Arithmetic and trust, the basis of democracy

Arithmetic and trust, the basis of democracy

On Wednesday, January 6, Vice President Mike Pence will preside over a meeting of the Senate ratifying the election of Joe Biden as the next president of the United States, with 306 electoral votes to Donald Trump’s 232. Until these elections, this meeting was a mere formality on the path between the November 3 vote and the inauguration on January 20. The Trump presidency, however, will not stop being a gripping lesson on the dangers that democracy can face – and its resilience.

On Saturday, Trump phoned the state official responsible for the vote in Georgia and, for an hour, pressed him to “find” the votes that Trump needed to overturn Biden’s win in the state, the Washington Post reported a day later. In addition, on Wednesday, at least 12 Republican senators, following the lead of some members of the House of Representatives, plan to raise objections to the vote in the presidential election in some states. Pence has expressed support for their initiative.

The “objectors” claim that because there are allegations of improper procedures in the voting and counting of ballots, Congress ought to form a 10-day committee to audit the specific states and if necessary have them check their numbers again. However, the allegations stem only from Trump and his team, with courts at the state and federal levels finding them groundless; state officials have checked and re-checked the credibility of the process. If Trump’s supporters do manage to hold up the process, this will mean no more than a 10-day delay, affecting neither the result of the vote nor the inauguration date.

Can Trump really believe that if he “finds” 11,780 votes (one more than the margin by which Biden won Georgia), he will overturn the result of the election? Most likely he is trying to do the same with other states, but even he must know that he cannot amass enough electoral votes to win. His intention, then, must be to undermine the process, to destroy trust in institutions in the wider body of citizens – not only in his diehard fans – to cultivate a permanent state of disruption. He cries “Thief!” while torching the polity.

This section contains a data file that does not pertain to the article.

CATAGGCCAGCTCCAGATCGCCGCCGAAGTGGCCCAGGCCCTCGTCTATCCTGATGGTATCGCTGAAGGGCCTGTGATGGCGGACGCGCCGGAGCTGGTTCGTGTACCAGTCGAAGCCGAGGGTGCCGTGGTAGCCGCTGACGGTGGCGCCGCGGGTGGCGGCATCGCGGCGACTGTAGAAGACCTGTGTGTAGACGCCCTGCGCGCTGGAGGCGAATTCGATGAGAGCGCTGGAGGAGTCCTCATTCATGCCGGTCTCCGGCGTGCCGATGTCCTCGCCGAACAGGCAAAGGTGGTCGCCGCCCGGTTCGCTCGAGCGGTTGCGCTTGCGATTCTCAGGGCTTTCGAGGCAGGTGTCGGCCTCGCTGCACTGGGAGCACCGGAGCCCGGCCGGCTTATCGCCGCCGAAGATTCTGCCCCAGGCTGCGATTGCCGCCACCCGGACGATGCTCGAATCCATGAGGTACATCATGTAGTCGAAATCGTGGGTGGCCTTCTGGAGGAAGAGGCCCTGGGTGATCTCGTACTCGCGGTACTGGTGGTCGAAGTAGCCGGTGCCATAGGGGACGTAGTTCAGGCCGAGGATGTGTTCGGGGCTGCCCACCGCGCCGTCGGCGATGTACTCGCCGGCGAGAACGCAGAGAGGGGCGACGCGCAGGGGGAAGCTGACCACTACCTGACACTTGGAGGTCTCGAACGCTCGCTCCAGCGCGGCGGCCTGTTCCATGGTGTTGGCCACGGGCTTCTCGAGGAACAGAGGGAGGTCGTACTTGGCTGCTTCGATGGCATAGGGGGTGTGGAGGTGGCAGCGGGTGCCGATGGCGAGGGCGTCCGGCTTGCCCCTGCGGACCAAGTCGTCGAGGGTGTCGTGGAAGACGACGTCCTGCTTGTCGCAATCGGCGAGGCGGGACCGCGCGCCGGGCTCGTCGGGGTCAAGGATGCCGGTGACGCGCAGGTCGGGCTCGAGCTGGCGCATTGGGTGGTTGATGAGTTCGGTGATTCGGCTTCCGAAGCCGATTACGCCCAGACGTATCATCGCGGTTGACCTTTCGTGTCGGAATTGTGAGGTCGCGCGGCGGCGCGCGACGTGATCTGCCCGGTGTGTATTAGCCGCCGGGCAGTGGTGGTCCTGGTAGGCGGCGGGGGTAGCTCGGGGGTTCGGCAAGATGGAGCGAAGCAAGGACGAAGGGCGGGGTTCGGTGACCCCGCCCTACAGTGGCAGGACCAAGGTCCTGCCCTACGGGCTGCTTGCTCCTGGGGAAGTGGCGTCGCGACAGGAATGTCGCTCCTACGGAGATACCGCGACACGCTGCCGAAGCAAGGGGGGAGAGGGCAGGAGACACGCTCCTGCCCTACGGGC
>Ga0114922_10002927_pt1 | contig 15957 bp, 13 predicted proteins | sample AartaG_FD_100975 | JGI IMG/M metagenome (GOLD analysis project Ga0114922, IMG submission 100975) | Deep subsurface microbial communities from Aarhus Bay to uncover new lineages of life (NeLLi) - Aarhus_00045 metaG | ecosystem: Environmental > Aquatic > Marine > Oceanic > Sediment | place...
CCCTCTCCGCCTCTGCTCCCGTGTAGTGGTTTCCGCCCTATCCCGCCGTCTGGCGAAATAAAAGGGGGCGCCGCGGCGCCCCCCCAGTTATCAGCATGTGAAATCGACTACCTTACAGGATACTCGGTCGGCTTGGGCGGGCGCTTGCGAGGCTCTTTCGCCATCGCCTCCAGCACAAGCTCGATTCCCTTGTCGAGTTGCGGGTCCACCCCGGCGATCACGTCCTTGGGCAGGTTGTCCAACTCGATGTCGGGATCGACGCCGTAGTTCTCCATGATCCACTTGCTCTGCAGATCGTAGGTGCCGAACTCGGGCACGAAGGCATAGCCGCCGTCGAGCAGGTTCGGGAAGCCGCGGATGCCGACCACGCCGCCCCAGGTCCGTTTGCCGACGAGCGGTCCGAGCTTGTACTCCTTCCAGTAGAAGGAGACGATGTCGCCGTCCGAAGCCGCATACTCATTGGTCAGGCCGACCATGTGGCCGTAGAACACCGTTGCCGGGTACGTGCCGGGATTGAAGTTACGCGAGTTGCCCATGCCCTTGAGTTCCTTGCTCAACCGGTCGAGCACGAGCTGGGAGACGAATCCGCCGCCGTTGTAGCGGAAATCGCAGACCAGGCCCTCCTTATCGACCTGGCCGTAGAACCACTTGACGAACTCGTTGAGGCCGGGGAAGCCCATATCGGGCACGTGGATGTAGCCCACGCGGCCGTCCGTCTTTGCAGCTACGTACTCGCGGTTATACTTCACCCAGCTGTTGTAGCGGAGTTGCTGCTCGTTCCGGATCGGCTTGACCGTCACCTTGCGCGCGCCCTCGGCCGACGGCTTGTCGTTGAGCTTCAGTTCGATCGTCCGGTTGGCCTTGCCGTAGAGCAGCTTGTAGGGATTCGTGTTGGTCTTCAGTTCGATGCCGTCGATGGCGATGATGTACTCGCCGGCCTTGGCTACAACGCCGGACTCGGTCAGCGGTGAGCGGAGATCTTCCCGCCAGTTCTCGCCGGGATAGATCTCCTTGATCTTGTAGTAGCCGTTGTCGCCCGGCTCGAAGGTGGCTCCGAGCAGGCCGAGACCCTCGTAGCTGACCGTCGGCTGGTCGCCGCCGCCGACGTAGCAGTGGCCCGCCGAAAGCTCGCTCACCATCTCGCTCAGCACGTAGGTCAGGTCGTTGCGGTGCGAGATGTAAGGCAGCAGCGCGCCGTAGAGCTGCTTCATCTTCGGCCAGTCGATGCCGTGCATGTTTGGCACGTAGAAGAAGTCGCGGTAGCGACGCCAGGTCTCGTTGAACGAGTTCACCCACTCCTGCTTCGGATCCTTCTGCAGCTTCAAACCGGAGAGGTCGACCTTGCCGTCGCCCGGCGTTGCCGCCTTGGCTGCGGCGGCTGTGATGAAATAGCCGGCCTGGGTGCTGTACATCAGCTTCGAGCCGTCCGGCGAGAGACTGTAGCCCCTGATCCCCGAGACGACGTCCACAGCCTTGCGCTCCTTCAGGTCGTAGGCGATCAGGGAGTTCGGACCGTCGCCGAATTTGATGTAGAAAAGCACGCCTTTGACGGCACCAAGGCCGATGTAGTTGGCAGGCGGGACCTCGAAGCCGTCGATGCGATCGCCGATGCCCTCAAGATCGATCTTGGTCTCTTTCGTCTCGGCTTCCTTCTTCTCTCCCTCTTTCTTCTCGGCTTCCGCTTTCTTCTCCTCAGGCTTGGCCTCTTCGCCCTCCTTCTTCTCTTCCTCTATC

The danger is that Trump has found accomplices in the senators and members of the House who encourage his mania for destruction. The positive effect of this is that more and more people are becoming aware of the threat that it poses. The latest proof of this is the joint statement by the last 10 secretaries of defense – Republicans and Democrats – calling on Trump to accept his defeat and to keep the military out of his machinations. On the one side are those who place their own interests above the common good; on the other, those who put institutions above party allegiance. If the latter are not in the majority, there can be no democracy.


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